Affective State Prediction from Smartphone Touch and Sensor Data in the Wild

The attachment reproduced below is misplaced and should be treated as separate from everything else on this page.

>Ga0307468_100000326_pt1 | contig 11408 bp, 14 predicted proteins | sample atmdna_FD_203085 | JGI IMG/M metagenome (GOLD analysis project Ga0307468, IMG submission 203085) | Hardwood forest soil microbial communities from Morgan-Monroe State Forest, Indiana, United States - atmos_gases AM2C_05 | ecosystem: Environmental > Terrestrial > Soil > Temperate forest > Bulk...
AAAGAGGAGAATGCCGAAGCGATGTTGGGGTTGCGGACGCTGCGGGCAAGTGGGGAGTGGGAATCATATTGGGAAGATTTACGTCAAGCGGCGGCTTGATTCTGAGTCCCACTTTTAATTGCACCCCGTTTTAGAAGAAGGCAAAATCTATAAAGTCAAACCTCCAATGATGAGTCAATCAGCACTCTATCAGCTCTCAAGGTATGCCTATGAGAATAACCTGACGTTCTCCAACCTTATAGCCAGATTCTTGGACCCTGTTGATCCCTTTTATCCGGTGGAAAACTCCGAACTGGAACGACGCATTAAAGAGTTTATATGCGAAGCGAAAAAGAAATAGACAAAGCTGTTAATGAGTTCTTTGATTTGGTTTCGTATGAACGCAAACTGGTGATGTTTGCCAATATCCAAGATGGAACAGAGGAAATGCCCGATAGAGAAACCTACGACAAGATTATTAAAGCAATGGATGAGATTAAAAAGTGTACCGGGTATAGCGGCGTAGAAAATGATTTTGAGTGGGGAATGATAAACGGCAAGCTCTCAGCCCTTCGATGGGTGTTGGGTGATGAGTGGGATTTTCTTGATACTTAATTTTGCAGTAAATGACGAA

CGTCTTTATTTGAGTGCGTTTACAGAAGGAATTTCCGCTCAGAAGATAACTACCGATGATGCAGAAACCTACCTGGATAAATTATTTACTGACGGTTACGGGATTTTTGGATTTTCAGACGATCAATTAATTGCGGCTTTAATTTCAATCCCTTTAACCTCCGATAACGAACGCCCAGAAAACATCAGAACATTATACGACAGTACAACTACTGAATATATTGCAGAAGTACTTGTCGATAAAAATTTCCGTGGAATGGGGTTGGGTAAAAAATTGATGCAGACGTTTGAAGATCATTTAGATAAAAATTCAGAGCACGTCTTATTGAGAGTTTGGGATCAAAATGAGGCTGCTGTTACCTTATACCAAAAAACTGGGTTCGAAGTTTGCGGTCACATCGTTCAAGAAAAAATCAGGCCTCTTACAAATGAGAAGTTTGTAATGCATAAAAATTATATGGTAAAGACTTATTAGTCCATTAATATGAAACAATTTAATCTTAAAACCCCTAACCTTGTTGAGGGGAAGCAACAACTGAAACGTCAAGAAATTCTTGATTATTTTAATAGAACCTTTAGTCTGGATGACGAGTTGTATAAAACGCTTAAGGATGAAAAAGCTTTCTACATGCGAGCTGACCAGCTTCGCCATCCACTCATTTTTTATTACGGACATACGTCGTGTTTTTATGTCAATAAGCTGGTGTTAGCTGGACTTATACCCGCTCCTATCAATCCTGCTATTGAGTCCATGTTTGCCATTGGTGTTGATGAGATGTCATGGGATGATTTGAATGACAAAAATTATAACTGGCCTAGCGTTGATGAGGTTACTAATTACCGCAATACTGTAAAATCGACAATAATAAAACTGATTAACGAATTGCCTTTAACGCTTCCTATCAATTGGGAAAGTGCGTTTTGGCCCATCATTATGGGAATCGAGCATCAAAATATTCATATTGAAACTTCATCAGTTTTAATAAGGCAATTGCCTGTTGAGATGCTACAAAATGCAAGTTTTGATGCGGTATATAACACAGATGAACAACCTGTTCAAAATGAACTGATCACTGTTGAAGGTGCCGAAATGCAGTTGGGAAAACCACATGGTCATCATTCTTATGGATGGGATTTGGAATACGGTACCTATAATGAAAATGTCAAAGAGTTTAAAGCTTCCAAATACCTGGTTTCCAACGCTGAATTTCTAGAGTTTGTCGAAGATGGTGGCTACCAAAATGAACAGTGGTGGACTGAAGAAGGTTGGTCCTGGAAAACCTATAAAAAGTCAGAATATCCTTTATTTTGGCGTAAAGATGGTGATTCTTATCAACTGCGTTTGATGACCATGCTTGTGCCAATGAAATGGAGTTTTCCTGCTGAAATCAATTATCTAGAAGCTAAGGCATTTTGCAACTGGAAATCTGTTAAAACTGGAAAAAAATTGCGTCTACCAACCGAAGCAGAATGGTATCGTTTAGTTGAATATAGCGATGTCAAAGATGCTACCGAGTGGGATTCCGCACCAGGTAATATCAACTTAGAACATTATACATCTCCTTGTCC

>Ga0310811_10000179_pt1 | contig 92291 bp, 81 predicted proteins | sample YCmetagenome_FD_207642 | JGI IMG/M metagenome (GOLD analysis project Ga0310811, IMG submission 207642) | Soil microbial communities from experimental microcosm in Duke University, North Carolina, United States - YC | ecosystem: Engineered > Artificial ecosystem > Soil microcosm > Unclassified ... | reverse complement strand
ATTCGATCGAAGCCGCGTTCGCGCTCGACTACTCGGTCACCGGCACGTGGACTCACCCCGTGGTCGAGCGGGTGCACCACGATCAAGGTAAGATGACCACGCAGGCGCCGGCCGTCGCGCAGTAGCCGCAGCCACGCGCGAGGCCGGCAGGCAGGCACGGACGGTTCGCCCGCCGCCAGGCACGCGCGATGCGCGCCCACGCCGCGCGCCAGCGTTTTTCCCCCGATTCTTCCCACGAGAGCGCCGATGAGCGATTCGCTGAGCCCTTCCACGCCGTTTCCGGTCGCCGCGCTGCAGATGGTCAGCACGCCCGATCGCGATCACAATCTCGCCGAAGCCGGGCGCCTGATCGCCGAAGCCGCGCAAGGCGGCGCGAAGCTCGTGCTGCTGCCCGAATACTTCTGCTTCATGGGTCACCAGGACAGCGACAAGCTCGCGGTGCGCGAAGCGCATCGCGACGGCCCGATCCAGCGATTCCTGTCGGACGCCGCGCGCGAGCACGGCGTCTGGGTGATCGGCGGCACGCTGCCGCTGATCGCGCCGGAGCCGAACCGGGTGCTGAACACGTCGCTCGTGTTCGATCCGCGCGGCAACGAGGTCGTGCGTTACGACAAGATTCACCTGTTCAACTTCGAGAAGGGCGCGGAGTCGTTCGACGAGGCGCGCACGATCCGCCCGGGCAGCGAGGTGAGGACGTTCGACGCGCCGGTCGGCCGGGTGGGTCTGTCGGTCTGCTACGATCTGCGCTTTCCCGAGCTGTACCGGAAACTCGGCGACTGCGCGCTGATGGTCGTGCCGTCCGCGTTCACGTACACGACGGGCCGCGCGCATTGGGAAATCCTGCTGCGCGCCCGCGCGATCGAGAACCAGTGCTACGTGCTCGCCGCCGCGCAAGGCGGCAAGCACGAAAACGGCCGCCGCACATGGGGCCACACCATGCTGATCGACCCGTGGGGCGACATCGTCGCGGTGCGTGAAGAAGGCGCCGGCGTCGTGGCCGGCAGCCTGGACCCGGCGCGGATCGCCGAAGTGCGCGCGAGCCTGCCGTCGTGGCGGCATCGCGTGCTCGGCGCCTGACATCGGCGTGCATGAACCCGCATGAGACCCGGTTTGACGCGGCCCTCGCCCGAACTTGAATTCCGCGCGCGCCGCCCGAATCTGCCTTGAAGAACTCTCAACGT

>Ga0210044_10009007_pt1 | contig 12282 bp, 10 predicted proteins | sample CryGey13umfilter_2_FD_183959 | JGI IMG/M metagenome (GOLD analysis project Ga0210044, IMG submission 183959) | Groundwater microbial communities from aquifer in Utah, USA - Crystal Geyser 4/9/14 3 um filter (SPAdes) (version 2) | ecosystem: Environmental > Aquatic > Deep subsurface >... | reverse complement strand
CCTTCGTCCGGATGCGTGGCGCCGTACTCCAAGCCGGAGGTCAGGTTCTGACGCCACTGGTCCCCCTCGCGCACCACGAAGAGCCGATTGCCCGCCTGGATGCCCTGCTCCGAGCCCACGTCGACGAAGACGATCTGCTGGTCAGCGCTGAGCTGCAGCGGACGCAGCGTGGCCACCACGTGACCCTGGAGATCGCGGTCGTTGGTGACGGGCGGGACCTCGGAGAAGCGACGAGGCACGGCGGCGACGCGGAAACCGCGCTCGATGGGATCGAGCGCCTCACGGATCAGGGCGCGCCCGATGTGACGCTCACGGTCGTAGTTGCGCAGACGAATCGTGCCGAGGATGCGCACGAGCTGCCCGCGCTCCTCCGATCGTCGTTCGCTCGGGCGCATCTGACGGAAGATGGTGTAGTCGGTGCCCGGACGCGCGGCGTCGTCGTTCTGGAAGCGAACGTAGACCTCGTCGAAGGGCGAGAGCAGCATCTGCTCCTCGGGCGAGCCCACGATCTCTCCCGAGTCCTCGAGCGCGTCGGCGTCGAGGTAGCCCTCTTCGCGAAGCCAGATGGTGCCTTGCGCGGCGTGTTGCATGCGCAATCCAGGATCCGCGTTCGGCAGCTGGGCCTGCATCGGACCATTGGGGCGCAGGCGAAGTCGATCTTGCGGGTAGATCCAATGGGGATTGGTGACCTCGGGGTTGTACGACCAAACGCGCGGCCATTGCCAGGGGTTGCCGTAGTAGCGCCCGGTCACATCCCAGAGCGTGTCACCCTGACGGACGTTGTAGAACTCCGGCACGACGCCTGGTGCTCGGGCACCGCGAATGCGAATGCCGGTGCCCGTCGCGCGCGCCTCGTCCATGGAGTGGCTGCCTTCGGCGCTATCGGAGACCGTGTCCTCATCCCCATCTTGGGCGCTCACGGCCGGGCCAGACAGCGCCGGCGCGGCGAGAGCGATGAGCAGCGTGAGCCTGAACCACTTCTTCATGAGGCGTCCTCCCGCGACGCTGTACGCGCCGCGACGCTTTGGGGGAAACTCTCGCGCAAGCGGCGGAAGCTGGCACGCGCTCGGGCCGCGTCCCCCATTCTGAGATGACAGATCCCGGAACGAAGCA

Knowledge of users’ affective states can improve their interaction with smartphones by providing more personalized experiences (e.g., search results and news articles). We present an affective state classification model based on data gathered on smartphones in real-world environments. From touch events during keystrokes and the signals from the inertial sensors, we extracted two-dimensional heat maps as input into a convolutional neural network to predict the affective states of smartphone users. For evaluation, we conducted a data collection in the wild with 82 participants over 10 weeks. Our model accurately predicts three levels (low, medium, high) of valence (AUC up to 0.83), arousal (AUC up to 0.85), and dominance (AUC up to 0.84). We also show that using the inertial sensor data alone, our model achieves a similar performance (AUC up to 0.83), making our approach less privacy-invasive. By personalizing our model to the user, we show that performance increases by an additional 0.07 AUC.